atomic_fungus (atomic_fungus) wrote,

#5166: Yes, I ate the whole--LOOK, I WAS DOING OUR TAXES, OKAY????

Mrs. Fungus brought home a box of Munchkins Sunday night. She'd intended to buy a box of 25, but the Dunkin Donuts gave her 50 for the same price because they had too many.

I ate them all.

Not at one sitting. It took me a couple days. Even so, because of this little imbroglio there's a new rule in the bunker: the Munchkin box stays in the kitchen. It's better for everyone that way.

Mrs. Fungus got quite a laugh out of this. It's kind of unusual as I don't have a penchant for gluttony. Oh well.

* * *

Would Chicago have been any better? I think it might have been. Rio is rapidly turning into shit city (literally) where Chicago merely has a problem with violent crime. Personally I think the Olympics is a big bunch of hooey, and I'm glad that Chicago doesn't have that crap going on here, particularly as I have a commute, and setting up "Olympic City" in Chicago would merely have further bankrupted Illinois, which already has trouble paying its bills.

Of course, Obama and Valerie Jarrett and other prominent Democrats would have made a killing on land and construction kickbacks, but that's incidental....

* * *

Any doctor that presents me with a bill like that is not going to like my reaction. My first step would be to muscle my way into his office, put the bill on his desk, and laugh in his face, loud and derisively. Step two would be to point at the $6,200 "facility charge" and to tell him, in no uncertain terms, into which anatomical orofice he could insert his bills until and unless he began to submit bills which actually reflect reality.

...that $6,200 facility charge is a little more than half of the bill. There's another charge, some $3,200 for a CT scan.

From the article Denninger links:
Federal law requires hospitals that offer emergency services (including at freestanding facilities) to provide a medical screening examination and stabilize a patient, regardless of that patient’s ability to pay. Anything that can be interpreted as discouraging a person from seeking care at that facility violates the law.
So saith the Colorado Hospital Association. Except that the law--EMTALA, a Reagan-era law--does not require that hospitals perform CT scans for sinus infections.

The last time I had a sinus infection, the doctor didn't need to do a CT scan or run a battery of other tests to make the diagnosis. It took her perhaps ten minutes of talking and examination to make the determination that, yeah, a course of inexpensive antibiotics would be sufficient to deal with this.

So Denninger is right when he says, emphasis removed:
If you ran a gas station and didn't post a price for your gasoline, refusing to give anyone a price until after the gas was pumped into the tank you'd be in prison right now. Utterly no business can get away with that in America today, other than one -- the medical industry, which does exactly that every single day to thousands of people.

Further, if you and your gas-station buddies colluded to figure out how many gas pumps to have and how much gasoline to stock in your town you'd also go to prison because that's black-letter illegal under laws that have stood for a hundred years -- collectively found in 15 USC. The medical industry does this every single day in America and no, there is not an exemption for them either.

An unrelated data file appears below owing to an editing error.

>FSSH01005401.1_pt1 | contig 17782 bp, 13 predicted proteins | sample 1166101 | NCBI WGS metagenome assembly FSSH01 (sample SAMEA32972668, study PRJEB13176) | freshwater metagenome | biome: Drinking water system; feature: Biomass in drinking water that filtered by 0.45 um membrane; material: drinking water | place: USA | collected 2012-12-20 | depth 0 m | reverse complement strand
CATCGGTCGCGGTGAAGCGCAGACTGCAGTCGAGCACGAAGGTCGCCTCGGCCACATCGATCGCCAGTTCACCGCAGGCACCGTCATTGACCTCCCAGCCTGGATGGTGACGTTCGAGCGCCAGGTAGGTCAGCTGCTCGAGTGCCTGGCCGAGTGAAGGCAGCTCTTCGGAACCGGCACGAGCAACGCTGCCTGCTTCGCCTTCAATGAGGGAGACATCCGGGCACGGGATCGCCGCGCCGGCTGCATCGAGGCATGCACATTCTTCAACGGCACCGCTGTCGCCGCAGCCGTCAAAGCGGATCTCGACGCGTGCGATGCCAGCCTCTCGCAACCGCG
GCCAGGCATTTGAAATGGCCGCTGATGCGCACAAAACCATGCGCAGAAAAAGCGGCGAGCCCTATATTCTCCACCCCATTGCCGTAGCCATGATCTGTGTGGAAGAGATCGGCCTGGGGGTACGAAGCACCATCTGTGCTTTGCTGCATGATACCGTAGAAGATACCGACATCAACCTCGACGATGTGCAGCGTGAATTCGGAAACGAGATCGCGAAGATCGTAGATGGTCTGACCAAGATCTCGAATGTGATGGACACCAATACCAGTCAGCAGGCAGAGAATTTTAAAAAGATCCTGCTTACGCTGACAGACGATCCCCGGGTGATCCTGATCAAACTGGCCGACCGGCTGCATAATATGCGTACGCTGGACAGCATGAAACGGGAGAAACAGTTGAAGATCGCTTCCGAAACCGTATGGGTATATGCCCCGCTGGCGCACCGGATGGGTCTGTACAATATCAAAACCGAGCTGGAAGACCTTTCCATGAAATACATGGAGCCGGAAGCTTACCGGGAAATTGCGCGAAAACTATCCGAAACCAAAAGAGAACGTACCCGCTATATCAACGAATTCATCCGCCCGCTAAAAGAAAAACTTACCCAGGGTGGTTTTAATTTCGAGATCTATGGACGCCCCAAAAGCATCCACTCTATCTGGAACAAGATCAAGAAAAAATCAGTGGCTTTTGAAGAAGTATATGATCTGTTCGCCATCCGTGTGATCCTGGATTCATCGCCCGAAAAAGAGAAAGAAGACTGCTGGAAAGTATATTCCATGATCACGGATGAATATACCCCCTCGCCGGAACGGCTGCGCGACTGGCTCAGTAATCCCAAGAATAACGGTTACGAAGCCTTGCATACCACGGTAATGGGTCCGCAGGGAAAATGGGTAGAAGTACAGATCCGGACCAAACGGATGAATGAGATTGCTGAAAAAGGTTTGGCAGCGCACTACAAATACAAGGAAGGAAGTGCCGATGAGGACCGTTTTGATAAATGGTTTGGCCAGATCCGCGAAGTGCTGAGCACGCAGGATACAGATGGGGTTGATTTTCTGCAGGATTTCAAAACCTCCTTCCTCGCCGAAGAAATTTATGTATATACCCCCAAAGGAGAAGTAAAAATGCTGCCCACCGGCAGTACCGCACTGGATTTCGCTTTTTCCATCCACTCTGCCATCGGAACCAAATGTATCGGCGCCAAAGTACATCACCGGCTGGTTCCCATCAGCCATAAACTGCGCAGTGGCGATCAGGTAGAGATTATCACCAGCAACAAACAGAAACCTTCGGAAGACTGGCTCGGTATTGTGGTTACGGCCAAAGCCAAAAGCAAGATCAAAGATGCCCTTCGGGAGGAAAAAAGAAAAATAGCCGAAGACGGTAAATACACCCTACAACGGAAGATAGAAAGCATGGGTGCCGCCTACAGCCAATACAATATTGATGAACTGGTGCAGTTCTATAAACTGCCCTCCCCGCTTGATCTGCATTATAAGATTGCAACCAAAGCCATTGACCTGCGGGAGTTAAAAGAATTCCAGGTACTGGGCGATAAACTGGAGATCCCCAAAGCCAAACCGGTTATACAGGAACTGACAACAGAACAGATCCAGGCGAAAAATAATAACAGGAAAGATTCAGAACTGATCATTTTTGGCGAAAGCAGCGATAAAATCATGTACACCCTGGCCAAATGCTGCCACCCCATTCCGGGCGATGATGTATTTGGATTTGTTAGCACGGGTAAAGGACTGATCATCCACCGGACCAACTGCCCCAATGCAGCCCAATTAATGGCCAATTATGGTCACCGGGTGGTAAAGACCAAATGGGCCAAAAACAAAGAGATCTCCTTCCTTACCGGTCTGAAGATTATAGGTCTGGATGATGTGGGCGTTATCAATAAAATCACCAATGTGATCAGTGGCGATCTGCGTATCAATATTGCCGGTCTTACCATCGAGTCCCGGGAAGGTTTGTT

This is why someone can get a $11,000 bill for a doctor visit because he's tricked into it.

The medical industry argues that EMTALA, a law I remind you Ronald Reagan argued for and got passed, is responsible for this outrageous financial rape. While EMTALA is an unmitigated disaster it is not the driver of this sort of policy, rather, it's a convenient foil to pull out and scream about all the "poor people" who wouldn't be able to get any medical care if screwing the common citizen was stopped.
Doctors will argue that you can't give an estimate for what treatment will cost because there are too many variables, and what if there's an emergency during treatment? But the answer to that is that ninety-five percent of patient interactions are routine--probably more--and the chance of unforeseen, life-threatening emergencies which will incur unexpected high costs is relatively low by comparison.

The cost of medical care in this country is high not because it costs that much to provide, but because carefully-managed scarcity has driven it that high. In the Fungal Vale, for example, one must drive quite a distance to be out from under the medical monopoly that has arisen here. There used to be two competing hospitals within ten miles of each other; both hospitals now operate under the same banner, same management, same everything.

There is no incentive, no need, to compete; prices are what they say they are, and you have a binary choice: you can pay them what they ask, or you can do without medical care.

This is a condition that our government has fought to correct in every other industry there is. Why is the medical industry exempt?

* * *

The classic pattern again rears its head. Bernie Sanders: high taxes for thee, but not for me.

"...[T]here was outrage over Mitt Romney’s effective tax rate of 14-15%, but Bernie is paying even less," concludes the post. Well, duh: Romney's a Rethuglican and therefore his 15% tax rate is the result of evil fascist greed, and all he deserves is prison and maybe execution. Sanders is a socialist, so his 13% tax rate demonstrates his cogent understanding of the tax code, which is why he should be President for life.

* * *

How many administrators at UC Berkeley support the $15 minimum wage? What a surprise: minimum wage goes up, people get fired. Because the real minimum wage is $0.

* * *

Today is my Saturday, and so I get to do the traditional Saturday chores. I get to cut the grass! Whee!


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